In layman’s terms, Leicester’s owners have written off £194m that they’d loaned to the football club, in various sized chunks, over the last 10 years, and said “we don’t expect you to pay that back, LCFC”.
It’s a big statement of commitment from the Srivaddhanaprabha family.
Many football clubs in England have significant debt that is owed to the club owners, and that debt tends to get paid off when the club is sold on.
Here, in Leicester’s case, there is now no debt to the owners.
It would be wrong to say that Leicester is now “debt free” because it does have various loans with banks elsewhere in the business, I understand.
But I have been told those debts are tiny, compared with the £194m of cash that Khun Top has now gifted the club.
Also, because the sum has been drip-fed into the club over the past decade, for accounting purposes and under Premier League rules, I’ve been told it is not deemed as an outside cash injection that could be in contradiction with Financial Fair Play.
Aiyawatt’s father, Vichai, did a similar thing in 2013, before Leicester won the Premier League title in 2016, and then Khun Vichai tragically died in a helicopter crash outside the stadium two years later.
Crucially, after a difficult time where Leicester’s board have faced criticism from some fans for a lack of investment in the playing squad, this is a huge show of commitment for the future.
If King Power were planning to sell the club at any point in the medium term, it would not make financial sense to do this.
While fans shouldn’t expect a huge splurge on new players now, the gift does help with Leicester’s Financial Fair Play situation, because there are no interest payments to be paid on the debt.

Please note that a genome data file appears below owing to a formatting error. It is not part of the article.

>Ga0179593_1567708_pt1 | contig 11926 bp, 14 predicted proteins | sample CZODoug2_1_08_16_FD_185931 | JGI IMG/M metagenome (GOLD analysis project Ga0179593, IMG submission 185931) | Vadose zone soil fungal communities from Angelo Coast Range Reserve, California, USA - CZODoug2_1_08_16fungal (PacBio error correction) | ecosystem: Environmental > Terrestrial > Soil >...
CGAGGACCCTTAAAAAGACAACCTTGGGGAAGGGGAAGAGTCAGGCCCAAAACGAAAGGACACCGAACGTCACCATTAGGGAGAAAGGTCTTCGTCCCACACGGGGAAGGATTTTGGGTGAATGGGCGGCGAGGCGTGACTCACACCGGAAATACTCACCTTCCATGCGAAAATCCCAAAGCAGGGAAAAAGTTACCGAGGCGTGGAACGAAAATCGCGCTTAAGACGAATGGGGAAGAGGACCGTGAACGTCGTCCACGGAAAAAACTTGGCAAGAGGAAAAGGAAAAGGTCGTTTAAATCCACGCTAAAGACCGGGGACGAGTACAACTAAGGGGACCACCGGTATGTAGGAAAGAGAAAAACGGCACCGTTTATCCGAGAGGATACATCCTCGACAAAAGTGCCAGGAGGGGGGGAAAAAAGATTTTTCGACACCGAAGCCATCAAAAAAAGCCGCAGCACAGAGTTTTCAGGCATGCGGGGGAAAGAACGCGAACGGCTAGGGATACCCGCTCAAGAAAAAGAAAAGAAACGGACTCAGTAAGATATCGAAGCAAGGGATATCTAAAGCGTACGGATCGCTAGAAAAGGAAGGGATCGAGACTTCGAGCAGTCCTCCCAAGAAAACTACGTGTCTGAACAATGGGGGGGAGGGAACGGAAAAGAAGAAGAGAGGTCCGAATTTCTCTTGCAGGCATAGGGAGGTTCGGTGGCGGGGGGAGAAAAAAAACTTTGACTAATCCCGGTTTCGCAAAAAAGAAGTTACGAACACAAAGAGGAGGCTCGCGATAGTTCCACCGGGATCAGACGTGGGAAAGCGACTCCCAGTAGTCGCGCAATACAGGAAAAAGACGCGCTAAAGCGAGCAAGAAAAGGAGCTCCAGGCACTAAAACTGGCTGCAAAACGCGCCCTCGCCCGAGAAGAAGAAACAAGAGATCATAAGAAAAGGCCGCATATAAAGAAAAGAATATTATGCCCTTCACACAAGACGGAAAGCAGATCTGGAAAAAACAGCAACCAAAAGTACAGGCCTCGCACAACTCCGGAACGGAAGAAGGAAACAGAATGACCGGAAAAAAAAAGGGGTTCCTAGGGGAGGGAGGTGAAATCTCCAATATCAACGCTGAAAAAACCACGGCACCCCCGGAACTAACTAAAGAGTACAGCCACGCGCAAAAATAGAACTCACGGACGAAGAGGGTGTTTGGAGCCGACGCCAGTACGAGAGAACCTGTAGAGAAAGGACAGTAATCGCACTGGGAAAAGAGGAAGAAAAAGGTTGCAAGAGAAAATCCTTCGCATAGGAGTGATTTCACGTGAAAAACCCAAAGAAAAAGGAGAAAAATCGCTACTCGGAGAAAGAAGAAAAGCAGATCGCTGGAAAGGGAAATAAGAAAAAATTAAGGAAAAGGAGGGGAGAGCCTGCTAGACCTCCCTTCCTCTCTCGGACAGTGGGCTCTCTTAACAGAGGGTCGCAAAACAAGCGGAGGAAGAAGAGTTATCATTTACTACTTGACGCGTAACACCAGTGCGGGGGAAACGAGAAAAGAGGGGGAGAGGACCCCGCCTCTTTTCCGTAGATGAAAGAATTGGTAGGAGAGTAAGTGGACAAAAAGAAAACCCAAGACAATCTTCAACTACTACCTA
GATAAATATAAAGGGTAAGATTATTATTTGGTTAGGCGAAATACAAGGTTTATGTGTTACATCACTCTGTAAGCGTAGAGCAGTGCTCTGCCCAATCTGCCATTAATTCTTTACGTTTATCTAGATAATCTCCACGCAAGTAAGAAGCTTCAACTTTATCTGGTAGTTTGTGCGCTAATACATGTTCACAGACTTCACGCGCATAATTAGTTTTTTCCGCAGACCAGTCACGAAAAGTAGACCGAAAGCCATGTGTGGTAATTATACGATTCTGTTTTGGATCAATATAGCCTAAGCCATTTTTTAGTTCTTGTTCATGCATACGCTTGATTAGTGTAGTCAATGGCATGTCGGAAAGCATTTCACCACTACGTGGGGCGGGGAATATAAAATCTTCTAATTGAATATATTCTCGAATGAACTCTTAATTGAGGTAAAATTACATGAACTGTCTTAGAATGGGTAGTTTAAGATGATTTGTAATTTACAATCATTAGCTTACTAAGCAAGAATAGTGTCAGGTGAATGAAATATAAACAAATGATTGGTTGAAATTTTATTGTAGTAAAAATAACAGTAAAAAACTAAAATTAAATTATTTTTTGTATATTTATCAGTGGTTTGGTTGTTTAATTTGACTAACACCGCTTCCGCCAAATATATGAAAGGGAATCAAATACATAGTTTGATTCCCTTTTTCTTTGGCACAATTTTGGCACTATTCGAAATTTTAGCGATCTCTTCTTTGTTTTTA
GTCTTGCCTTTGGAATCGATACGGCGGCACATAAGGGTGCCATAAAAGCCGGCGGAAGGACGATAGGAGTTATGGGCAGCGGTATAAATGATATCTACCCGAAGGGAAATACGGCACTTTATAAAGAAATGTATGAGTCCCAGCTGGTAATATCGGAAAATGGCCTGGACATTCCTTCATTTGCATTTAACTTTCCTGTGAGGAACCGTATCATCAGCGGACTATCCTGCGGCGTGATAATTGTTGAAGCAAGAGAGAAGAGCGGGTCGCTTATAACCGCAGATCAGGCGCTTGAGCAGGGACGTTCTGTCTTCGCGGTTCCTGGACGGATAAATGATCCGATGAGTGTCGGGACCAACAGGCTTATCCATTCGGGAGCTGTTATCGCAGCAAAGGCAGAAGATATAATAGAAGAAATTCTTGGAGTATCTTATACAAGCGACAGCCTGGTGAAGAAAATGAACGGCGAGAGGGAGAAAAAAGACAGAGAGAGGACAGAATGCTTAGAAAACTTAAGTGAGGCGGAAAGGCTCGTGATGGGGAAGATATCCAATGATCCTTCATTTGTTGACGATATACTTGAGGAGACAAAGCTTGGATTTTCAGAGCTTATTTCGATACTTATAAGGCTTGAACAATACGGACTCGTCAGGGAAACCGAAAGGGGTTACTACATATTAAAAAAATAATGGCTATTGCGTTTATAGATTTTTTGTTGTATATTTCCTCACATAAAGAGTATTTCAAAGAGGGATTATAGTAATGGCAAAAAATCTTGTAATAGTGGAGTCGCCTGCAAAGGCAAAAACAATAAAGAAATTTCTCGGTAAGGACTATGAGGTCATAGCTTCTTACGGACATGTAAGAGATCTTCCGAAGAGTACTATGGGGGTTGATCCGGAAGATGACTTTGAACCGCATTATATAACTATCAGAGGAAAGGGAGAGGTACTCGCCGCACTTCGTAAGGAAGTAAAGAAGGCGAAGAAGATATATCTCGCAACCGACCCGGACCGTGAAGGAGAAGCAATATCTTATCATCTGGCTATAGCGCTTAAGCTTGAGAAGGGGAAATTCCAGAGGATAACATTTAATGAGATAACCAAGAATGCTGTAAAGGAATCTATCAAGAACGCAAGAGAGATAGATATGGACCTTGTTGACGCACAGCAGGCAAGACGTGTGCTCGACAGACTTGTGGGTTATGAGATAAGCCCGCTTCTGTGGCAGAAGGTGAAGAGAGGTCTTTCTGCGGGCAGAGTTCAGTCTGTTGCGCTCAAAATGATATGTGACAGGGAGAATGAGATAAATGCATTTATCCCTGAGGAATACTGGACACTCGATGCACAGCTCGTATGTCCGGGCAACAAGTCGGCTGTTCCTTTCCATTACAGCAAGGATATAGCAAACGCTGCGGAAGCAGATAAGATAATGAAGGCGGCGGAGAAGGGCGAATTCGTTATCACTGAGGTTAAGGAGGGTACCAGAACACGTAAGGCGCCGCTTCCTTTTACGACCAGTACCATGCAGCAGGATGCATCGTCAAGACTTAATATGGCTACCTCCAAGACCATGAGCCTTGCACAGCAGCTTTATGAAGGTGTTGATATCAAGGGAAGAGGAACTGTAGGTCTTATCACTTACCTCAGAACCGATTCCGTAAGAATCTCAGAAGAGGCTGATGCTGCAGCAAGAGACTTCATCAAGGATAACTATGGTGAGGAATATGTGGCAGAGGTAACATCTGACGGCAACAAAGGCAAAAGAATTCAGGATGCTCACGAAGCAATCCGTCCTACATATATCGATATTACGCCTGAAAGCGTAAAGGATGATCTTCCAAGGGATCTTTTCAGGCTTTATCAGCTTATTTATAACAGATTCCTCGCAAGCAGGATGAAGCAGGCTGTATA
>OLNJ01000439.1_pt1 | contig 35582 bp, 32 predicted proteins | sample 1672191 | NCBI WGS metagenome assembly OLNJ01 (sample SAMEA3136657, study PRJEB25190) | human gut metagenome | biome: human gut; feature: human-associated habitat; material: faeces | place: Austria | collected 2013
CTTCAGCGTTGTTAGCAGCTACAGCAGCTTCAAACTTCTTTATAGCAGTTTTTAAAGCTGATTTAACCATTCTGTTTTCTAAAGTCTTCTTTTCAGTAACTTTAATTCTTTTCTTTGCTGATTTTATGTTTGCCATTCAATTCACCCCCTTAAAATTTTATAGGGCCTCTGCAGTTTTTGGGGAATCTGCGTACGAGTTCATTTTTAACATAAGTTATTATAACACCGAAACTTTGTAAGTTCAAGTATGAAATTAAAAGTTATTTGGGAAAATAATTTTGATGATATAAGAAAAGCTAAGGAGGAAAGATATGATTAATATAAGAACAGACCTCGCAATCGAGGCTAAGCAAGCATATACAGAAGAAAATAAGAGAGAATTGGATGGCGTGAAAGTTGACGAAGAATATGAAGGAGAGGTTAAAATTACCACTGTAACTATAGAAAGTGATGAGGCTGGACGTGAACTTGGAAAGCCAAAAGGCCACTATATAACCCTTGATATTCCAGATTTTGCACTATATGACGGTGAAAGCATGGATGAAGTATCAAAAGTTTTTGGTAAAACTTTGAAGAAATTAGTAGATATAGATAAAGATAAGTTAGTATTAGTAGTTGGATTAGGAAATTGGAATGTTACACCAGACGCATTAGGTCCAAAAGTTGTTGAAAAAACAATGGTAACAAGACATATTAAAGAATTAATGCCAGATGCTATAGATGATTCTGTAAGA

It doesn’t mean Brendan Rodgers suddenly has £200m to spend on players.
Leicester and King Power have always been adamant they would have a stable, well-run club. That doesn’t mean a lack of ambition – they’ve won the Premier League and FA Cup in the last seven years.
But there are some who’ve questioned the Leicester model – how can a club thrive on the pitch, if it is selling the likes of Riyad Mahrez, Harry Maguire, N’golo Kante, Wesley Fofana – world-class players that Leicester have let go to bigger clubs?
Leicester’s owners are pragmatic – they know they can’t compete with Manchester United, Manchester City, Liverpool and Chelsea off the pitch.
Their commercial power is unparalleled in the vast majority of global club football.
But Leicester have a plan to grow the club commercially, to increase revenues as much as possible, so that more and more money can be invested in the playing squad in the future, without breaking FFP rules.
A prime example is the £100m new training ground at Seagrave, which many feel is unrivalled in the Premier League.
There are also plans for a new hotel, entertainment venue, for expanding the capacity at King Power stadium – all with the goal of increasing commercial revenue, so that Leicester might be better able to compete with the big boys in the future.
This £194m gift is a really significant indicator of that long-term plan at Leicester.
The Srivaddhanaprabha family saying, “We don’t expect you to pay back this £200m loan that we’ve given you” is a huge show of commitment.
It shows King Power are in it at Leicester for the long haul, and it shows the club is, financially, in very rude health.